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   Lexical sets for the three main dialects of Irish

According to the convention introduced by J. C. Wells in his three-volume work Accents of English (Cambridge University Press, 1982), a lexical set is any group of words which show the same pronunciation for a key sound, irrespective of whether this is shared by other varieties of the same language, such as the standard, or not. For instance, in English the TRAP lexical set refers to all words which have the phoneme /æ/ although the actual realisation of this in a variety of English may vary, e.g. it might be [trɛp], [træp] or [trap].

The principle of lexical sets is very appropriate to Irish as pronunciations of one and the same word vary between the different dialect areas. For instance, the lexical set NAOI shows the realisation [nˠi:] in the west and north, with [nˠɯ:] an option for the far north, while it the south the realisation is [nˠe:]. This distribution of pronunciations holds for other words with the vowel, e.g. saol ‘life’, baol ‘danger’, maol ‘bare’, etc.

The key word of a lexical set is written in capitals letters.

Consonantal lexical sets

POST ‘job’ PIOCADH ‘picking’
BUIDÉAL ‘bottle’ BEO ‘alive’
FADA ‘far’ FIÚ ‘even’
BHOG ‘moved’ BHÍ ‘was’
TÓG ‘take’ TEACH ‘house’
DUBH ‘black’ DEOCH ‘drink’
SÚIL ‘expect’ SIÚL ‘walk’
CÁ ‘where’ CEART ‘correct’
GACH ‘every’ GEARR ‘cut’
CHARR ‘(his) car’ CHEANN ‘one (n.)’
DHÁ ‘two’ GHIALL ‘(his) jaw’
MÁLA ‘bag’ MEALL ‘pile’
NAOI ‘nine’ NEART ‘strength’
NGLÓR ‘(their) voice’ NGEALL ‘(their) promise’
LUÍ ‘lying’ LÉAMH ‘read’
ROINNT ‘somewhat’ AIRE ‘care’
A HAINM ‘his name’ A HINÍON ‘his daughter’

Vocalic lexical sets, 1

FIOS ‘knowledge’ TE ‘hot’
TEACHT ‘coming’ SLACHT ‘polish, finish’
SCADÁN ‘herring’ CHOR ‘movement’
SIOC ‘frost’ TURAS ‘journey’
LÍON ‘fill (v.)’ BHAOL ‘danger’
ÉAN ‘bird’ ÁIT ‘place’
ÓL ‘drink (v.)’ GÚNA ‘dress’
LAGHAD ‘least’ LEABHAR ‘book’
BIA ‘food’ CHRUA ‘hard’

Vocalic lexical sets, 2

IM ‘butter’ BINN ‘summit’
LONG ‘ship’ MOING ‘mane’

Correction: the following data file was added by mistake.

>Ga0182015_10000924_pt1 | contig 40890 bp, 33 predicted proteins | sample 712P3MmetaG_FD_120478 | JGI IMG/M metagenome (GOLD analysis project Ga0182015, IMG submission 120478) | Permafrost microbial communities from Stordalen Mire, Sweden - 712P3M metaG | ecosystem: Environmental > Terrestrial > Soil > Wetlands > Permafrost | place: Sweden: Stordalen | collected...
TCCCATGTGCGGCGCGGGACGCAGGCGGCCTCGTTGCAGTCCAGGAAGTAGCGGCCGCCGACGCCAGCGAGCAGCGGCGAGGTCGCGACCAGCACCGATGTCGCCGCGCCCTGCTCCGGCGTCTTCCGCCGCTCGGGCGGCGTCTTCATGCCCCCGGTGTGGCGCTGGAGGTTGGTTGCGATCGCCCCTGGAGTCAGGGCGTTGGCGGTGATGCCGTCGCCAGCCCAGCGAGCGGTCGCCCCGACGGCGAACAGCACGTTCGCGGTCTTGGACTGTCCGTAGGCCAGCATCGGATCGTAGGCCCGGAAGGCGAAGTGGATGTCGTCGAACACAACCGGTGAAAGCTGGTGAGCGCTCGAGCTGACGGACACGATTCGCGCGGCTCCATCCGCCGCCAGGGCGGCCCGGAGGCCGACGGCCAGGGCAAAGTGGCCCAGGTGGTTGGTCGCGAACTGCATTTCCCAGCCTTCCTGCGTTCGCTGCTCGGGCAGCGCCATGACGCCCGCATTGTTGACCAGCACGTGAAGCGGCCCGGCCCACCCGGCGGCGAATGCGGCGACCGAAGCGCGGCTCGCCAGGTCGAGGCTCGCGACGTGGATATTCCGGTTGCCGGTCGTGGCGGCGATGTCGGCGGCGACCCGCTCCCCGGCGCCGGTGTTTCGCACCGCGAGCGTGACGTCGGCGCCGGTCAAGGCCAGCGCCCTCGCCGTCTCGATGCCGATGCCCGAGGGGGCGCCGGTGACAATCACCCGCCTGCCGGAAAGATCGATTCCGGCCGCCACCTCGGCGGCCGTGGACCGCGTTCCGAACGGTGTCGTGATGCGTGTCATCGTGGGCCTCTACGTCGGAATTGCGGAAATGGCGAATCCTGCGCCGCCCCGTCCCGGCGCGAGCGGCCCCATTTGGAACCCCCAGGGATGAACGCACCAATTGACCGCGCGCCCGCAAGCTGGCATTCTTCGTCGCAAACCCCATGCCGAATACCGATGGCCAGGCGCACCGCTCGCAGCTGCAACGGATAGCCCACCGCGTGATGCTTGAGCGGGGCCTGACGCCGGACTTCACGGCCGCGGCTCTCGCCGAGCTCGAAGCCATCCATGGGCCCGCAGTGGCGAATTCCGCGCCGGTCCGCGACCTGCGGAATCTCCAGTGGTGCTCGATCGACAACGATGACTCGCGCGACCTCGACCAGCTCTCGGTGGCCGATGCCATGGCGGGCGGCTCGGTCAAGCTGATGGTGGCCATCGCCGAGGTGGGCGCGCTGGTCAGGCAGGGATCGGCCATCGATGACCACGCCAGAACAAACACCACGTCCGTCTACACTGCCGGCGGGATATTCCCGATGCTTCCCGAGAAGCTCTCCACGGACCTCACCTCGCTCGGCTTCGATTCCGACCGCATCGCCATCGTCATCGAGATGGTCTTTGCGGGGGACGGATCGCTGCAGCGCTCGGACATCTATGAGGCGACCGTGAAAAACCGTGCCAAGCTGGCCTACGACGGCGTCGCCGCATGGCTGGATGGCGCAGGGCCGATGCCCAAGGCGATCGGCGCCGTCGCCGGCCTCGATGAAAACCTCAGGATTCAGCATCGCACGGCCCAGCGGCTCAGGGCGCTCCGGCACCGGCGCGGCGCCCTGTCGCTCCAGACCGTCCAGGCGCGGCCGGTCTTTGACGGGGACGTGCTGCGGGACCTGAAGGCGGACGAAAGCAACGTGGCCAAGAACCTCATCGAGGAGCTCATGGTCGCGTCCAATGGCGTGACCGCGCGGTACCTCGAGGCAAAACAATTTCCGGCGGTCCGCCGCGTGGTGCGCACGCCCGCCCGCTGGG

AM ‘time’ TROM ‘heavy’
GLEANN ‘valley’ FONN ‘wish, desire’
NGEALL ‘(their) promise’ MALL ‘slow’
POLL ‘hole’ MHOILL ‘(without) delay’
GEARR ‘cut’ CORR(FHOCAL) ‘odd word’
BORD ‘table’ AIRDE ‘height’


In the following there are active maps for each of the keywords used for lexical sets in the current project. By and large, speakers from different dialect areas accepted the words offered but nonetheless in some instances they preferred the word most commonly used in their dialect. For instance, there were three different words for ‘nose’, one for each dialect area as there were for ‘somewhat’ (with a fourth, fifth and sixth form also found in Kerry, see tables below).

The tables below illustrates those words which vary across the main dialects and show the different variants. If a word is not listed in a table it can be taken to be common to all dialects. These tables can be interpreted as tendencies across the dialects. While in some instances, e.g. with tábla ‘table’, bealach mhór ‘road’ and úr ‘new’ in Donegal, speakers were adamant about their lexical preferences, in other instances, e.g. páistí ‘children’ versus leanaí ditto, the divisions across the dialects were less distinct.

Keywords for lexical sets which differ in preference between dialects

Kerry Galway Donegal meaning
baol baol dainseár danger
bord bord tábla table
cáirt carr carr car
cuibheasach, saghas, ábhar, beagán roinnt, saghas rud beag somewhat
dá laghad dá laghad ar bith at all
gúna gúna sciort skirt
meall meall moll heap
tig teach teach house

Words in sample sentences which can vary across dialects

Kerry Galway Donegal meaning
ana- an- iontach very
bóthar bóthar bealach mhór road
caincín srón gaosán nose
chor chor bogadh move, budge
chuir leag chuir place (v.)
déanamh imní déanamh imní bheith buartha faoi to be worried about
dhein rinne rinne did
fonn fonn dúil wish, desire
fós fós go fóill still
gach gach achan every
go moch go moch go luath early
gráin gráin ní raibh dúil... dislike
cha (north) not
nua nua úr new
páistí leanaí páistí children
ollamh réidh réidh ready
sioc sioc siocán frost
tar éis th’éis i ndiaidh after
téad téad córda rope
tógaint tóigeáil tógáil building (v.)

There is also morphonological variation in modern Irish. Fluctuation is found, for example, with adjectives after feminine nouns or after masculine nouns in the genitive. In this position lenition is required by the standard but not always found. For instance, the northern word for ‘road’ is bealach mhór, lit. ‘big way’ which, because the noun is feminine, requires that the qualifying adjective be lenited. But not all native speakers showed this lenition. Even more striking is the variation with the third person possessive pronoun a /ə/ which, again according to the standard, takes lenition in the meaning of ‘his’, but zero mutation when meaning ‘her’. However, many native speakers lenited the noun after a /ə/ in those cases where it meant ‘her’, e.g. Tá a sean-athair [ə hænæhɪrʲ] beo fós ‘Her grandfather is still alive’ or Cá bhfuil do mháthair ina cónaí [ɪnə xo:nˠi:] ? ‘Where is your mother living?’.













































There is a clear tendency in Southern Irish to have /e:/ for ao (this is supported by onomastic evidence in the south where English /e:/ is used as the equivalent for Irish ao, e.g. Irish Slaod = English Slade, Co. Wexford). However, there are lexicalised examples with /i:/, e.g. daoine /di:nə/.